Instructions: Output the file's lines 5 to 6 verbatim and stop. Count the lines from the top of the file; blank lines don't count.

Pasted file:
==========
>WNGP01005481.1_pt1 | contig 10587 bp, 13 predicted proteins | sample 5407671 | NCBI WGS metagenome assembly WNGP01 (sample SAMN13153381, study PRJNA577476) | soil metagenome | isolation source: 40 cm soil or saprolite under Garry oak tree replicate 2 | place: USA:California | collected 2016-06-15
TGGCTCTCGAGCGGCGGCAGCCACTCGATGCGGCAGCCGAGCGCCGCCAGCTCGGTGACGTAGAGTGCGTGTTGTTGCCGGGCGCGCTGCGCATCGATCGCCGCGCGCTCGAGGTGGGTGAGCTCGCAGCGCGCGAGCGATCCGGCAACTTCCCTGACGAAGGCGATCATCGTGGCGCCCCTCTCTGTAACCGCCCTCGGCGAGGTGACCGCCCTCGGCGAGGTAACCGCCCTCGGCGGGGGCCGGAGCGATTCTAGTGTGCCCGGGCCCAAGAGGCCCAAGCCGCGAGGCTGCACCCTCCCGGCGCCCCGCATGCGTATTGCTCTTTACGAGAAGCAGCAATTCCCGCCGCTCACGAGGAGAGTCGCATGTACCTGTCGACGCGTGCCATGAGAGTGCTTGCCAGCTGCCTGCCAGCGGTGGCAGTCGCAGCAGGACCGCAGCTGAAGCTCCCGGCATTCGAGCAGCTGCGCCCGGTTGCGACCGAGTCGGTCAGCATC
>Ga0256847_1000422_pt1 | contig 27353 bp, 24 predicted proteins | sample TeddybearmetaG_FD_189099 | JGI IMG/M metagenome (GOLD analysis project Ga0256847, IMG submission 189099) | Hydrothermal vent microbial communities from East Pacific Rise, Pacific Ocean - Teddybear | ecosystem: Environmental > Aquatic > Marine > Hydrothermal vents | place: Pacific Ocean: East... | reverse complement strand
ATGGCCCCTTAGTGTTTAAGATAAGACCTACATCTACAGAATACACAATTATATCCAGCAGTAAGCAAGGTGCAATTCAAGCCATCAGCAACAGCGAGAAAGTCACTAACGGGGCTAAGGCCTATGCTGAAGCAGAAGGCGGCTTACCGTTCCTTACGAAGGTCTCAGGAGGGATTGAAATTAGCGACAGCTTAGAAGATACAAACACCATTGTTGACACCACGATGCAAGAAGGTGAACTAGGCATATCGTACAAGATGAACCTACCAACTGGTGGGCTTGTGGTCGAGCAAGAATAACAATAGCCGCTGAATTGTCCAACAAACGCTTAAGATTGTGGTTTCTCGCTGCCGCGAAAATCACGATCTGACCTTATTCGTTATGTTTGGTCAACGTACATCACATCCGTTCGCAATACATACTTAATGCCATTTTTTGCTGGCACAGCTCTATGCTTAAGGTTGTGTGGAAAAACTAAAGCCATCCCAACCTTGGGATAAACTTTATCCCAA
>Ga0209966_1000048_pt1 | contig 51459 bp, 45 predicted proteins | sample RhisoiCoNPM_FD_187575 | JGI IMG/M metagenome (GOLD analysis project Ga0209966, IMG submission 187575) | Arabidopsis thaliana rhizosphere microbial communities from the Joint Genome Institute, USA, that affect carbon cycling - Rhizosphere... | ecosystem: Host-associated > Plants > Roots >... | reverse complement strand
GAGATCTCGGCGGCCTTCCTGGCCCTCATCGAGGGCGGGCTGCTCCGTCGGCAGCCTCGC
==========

>Ga0209966_1000048_pt1 | contig 51459 bp, 45 predicted proteins | sample RhisoiCoNPM_FD_187575 | JGI IMG/M metagenome (GOLD analysis project Ga0209966, IMG submission 187575) | Arabidopsis thaliana rhizosphere microbial communities from the Joint Genome Institute, USA, that affect carbon cycling - Rhizosphere... | ecosystem: Host-associated > Plants > Roots >... | reverse complement strand
GAGATCTCGGCGGCCTTCCTGGCCCTCATCGAGGGCGGGCTGCTCCGTCGGCAGCCTCGC